The story sparked off a flurry of denials from the Prime Minister’s office calling it fiction, among other things, and Shehbaz Sharif’s office too denied he had uttered the words attributed to him. Dawn editor Zafar Abbas later told the Committee to Protect Journalists (CPJ) that the military said they undermined its powers by publishing the report. “The military’s reaction to the article, which exposed behind-the-scenes activities that it routinely denies, was fierce, ” CPJ pointed out.

Pakistan media (un)freedom

In Pakistan, the government boasts of a vibrant media but the shine was taken off long ago. Journalists face death, a barrage of threats, bodily harm, being placed on exit control lists, all cramping the freedom to report and write. You can only cross those “red lines” with impunity. But the culprits in attacks on the media are rarely punished.

Not for the first time has a journalist grappled with treason. The case of Friday Times editor Najam Sethi is well- known. Ironically it was Nawaz Sharif who was the culprit in 1999. Sethi was released a month later after charges were withdrawn. Amnesty International had called him a prisoner of conscience. Even a hardened militaryman like Pervez Musharraf refused to obey his Prime Minister’s instructions to take over the case and keep Sethi in ISI custody. Sharif felt it was okay to do so since it was a case of treason, as Musharraf narrates in his memoir “In the Line of Fire’. The shoe is on the other foot now.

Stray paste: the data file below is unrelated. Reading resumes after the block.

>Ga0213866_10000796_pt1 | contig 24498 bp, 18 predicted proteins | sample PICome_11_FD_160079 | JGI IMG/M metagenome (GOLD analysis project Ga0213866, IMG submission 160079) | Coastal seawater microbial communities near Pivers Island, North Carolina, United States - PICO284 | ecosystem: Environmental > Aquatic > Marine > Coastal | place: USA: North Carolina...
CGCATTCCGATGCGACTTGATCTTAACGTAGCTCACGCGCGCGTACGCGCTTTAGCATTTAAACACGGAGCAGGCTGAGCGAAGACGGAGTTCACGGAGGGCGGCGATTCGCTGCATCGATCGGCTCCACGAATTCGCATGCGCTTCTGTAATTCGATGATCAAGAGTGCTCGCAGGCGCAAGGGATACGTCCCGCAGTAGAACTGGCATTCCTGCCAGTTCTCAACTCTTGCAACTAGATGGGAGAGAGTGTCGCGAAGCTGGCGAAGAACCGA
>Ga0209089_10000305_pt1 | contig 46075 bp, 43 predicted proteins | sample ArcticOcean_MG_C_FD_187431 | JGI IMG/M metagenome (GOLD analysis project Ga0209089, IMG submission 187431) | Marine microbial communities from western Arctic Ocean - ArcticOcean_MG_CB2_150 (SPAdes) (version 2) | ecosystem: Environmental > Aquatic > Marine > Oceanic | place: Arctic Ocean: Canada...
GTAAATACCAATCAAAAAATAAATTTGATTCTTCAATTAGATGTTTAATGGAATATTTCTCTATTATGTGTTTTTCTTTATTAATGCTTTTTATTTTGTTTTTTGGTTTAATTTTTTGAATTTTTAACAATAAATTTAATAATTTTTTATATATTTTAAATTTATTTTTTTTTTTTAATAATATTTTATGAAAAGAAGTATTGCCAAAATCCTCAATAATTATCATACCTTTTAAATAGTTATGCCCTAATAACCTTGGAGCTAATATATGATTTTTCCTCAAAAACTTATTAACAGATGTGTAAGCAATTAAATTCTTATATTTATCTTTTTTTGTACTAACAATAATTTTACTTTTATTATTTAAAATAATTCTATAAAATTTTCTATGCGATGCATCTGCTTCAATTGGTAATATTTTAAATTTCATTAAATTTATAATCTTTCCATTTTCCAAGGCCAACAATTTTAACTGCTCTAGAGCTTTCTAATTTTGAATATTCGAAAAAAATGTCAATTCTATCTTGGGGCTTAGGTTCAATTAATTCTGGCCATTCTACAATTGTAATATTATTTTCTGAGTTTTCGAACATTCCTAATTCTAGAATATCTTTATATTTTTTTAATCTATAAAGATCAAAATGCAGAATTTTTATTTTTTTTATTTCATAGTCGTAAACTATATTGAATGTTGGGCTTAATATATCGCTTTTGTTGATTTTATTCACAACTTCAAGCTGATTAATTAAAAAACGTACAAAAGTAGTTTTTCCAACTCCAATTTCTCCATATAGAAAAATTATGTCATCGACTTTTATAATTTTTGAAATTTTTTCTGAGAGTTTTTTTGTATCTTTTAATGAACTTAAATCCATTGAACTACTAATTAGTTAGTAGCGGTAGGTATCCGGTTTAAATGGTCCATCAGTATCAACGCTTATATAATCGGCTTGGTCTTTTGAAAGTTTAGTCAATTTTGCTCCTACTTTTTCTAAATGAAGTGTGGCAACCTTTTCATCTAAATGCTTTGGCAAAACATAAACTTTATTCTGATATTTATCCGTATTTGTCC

Offending or exposing the military in Pakistan doesn’t go unpunished. The last time in power, in 2013, Sharif filed a case of treason against Pervez Musharraf for imposing emergency. Something that didn’t go down well with the establishment . Musharraf managed to leave the country after the farce of the trial went on for some time in a special court and it is unlikely he will be back again. Sharif is paying for standing up to the military, something he tried to do when he was elected, and failed.

There have been vociferous protests by journalists’ organisations in Almeida’s case and Dawn itself has been taking a tough stand on the freedom of the press but the media is shackled in many ways. In Almeida’s case the harassment has been renewed. For many other journalists, still alive and faced with the brute power of the military, it has meant going easy on reporting or questioning the army. For others, like Taha Siddiqui, it has meant leaving the country.

A situation that is unlikely to change despite many the many brave journalists in Pakistan and a media that is critical and has been standing up to pressure and power.

(Meena Menon is an independent journalist, writer and former deputy editor of The Hindu. She was posted to Islamabad, Pakistan, from August 2013 till May 2014, when she was expelled. ‘Reporting Pakistan’, her account of her years as a journalist in Pakistan, was published in 2017. She is the author of Riots and After in Mumbai, Organic Cotton: Reinventing the Wheel, co-author of The Unseen Worker: On the Trail of the Girl Child, and the forthcoming A Frayed History: The Journey of Cotton in India).